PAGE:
LONDON (Reuters) – Britain’s financial watchdog has proposed a repayment freeze for millions of consumers with auto finance contracts, goods bought on high-cost credit, and pawned belongings during the coronavirus pandemic.
FILE PHOTO: Cars are displayed outside a showroom in west London October 4, 2013. REUTERS/Luke MacGregor
Britain extended a national lockdown on Thursday by a further three weeks to early May, with many businesses shut and millions of people furloughed or having to claim welfare as a deep and rapid recession beckons.
The Financial Conduct Authority (FCA) said on Friday it expects car leasing firms to provide a three-month payment freeze to customers who are having short-term difficulties as a result of the coronavirus.
“If customers are experiencing temporary financial difficulties due to coronavirus, firms should not take steps to end the agreement or repossess the vehicle,” the FCA said in a statement.
The watchdog said car leasing firms should not try to use temporary car price depreciation caused by the coronavirus outbreak to recalculate so-called balloon, or final, repayments under personal contract purchases (PCP) used by millions of people to buy a car.
“Where a customer wishes to keep their vehicle at the end of their PCP agreement, but does not have the cash to cover the balloon payment due to coronavirus-related financial difficulties, firms should work with the customer to find an appropriate solution,” the FCA said.
The Finance & Leasing Association (FLA) said new business in Britain’s consumer motor finance market was 38 billion pounds ($47.3 billion) in 2019, with PCPs accounting for 80% of that.
Adrian Dally, head of motor finance at the FLA, said the proposals broadly mirror the forbearance measures that motor finance lenders have been offering in recent weeks.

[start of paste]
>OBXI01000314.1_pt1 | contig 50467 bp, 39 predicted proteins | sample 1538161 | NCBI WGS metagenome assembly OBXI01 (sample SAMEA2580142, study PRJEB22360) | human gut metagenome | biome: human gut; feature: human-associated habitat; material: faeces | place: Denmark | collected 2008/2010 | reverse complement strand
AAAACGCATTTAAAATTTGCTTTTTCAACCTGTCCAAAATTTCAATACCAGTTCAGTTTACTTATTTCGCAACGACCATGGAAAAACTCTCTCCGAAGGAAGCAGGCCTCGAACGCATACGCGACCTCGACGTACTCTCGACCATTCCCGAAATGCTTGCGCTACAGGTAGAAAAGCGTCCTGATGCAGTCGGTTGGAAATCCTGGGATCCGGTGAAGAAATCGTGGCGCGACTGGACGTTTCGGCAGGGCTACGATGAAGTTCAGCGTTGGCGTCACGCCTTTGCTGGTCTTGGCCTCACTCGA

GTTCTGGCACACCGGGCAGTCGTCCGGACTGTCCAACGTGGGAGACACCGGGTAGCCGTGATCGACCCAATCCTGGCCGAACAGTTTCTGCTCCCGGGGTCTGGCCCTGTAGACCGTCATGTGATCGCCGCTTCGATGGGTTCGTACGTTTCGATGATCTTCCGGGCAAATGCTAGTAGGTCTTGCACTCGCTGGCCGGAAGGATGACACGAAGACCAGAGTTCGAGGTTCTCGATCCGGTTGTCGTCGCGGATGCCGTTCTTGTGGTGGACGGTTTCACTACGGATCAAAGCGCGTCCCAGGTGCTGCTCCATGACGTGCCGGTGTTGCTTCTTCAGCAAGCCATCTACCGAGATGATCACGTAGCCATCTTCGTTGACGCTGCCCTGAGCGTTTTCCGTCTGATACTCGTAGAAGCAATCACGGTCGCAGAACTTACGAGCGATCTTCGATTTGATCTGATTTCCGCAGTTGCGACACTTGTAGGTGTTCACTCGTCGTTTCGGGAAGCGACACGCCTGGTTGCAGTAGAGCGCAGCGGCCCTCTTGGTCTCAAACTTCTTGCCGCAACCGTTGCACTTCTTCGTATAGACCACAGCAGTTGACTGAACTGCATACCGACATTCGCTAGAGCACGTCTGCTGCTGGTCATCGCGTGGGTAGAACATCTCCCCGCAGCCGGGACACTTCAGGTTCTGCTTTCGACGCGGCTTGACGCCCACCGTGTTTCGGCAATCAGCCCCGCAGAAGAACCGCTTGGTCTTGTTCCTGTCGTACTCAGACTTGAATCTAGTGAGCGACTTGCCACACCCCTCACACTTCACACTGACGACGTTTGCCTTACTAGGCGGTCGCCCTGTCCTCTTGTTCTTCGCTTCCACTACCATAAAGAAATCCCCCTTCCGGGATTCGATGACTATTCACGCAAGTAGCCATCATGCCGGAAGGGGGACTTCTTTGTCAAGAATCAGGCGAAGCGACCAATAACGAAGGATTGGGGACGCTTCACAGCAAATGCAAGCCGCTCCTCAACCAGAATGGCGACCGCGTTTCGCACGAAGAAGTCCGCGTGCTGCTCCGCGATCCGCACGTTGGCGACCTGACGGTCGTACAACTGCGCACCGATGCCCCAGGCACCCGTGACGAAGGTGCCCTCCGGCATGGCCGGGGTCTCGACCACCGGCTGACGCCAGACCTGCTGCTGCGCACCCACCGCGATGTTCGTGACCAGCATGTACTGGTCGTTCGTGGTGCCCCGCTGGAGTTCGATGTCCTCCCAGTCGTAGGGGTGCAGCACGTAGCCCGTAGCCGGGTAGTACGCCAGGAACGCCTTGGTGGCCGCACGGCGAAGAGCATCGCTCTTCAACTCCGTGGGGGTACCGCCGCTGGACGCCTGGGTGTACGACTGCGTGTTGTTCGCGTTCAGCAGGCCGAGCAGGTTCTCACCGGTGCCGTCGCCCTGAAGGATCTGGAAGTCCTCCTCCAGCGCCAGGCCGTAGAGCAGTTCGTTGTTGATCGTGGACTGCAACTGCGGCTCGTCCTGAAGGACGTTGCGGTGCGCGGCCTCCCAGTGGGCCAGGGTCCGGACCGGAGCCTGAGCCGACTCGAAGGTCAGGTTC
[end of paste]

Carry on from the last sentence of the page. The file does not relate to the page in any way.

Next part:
“To enable this level of support to be maintained for customers, the industry will need some help from government, and those discussions need to begin in earnest, with decisions reached rapidly,” Dally said.
Payday lending firms that offer short-term loans at a high interest rate are expected to provide a one month interest-free payment freeze, the FCA said.
“This shorter period reflects both the much shorter length of most loans and, given interest rates tend to be higher than for other high-cost credit products, prevents firms from accruing additional interest during the freeze period,” it said.
Companies that offer rent-to-own, buy-now-pay-later, or pawnbroking agreements are expected to provide a three-month payment freeze to customers facing payment difficulties due to the coronavirus, the FCA said.
If a pawnbroker has already informed the customer they intend to sell the item, they should suspend the sale during the payment freeze, the watchdog said.
“If social distancing means that pawnbrokers and rent-to-own firms are unable to redeem, collect or repossess goods, they should not pass on any additional charges or fees to the consumer,” it added.
“For most of these proposals, firms and consumers should consider the amount of interest which may build up, and balance this against the need for immediate temporary support,” said FCA interim Chief Executive Christopher Woolard.
The package of proposals is being put out to public consultation. They will be finalised by April 24 and come into force shortly afterwards, the FCA said.
It follows a package of measures introduced by the FCA that forces banks to offer repayment relief to customers with overdrafts and credit cards.
Reporting by Huw Jones; Editing by Toby Chopra and Jan Harvey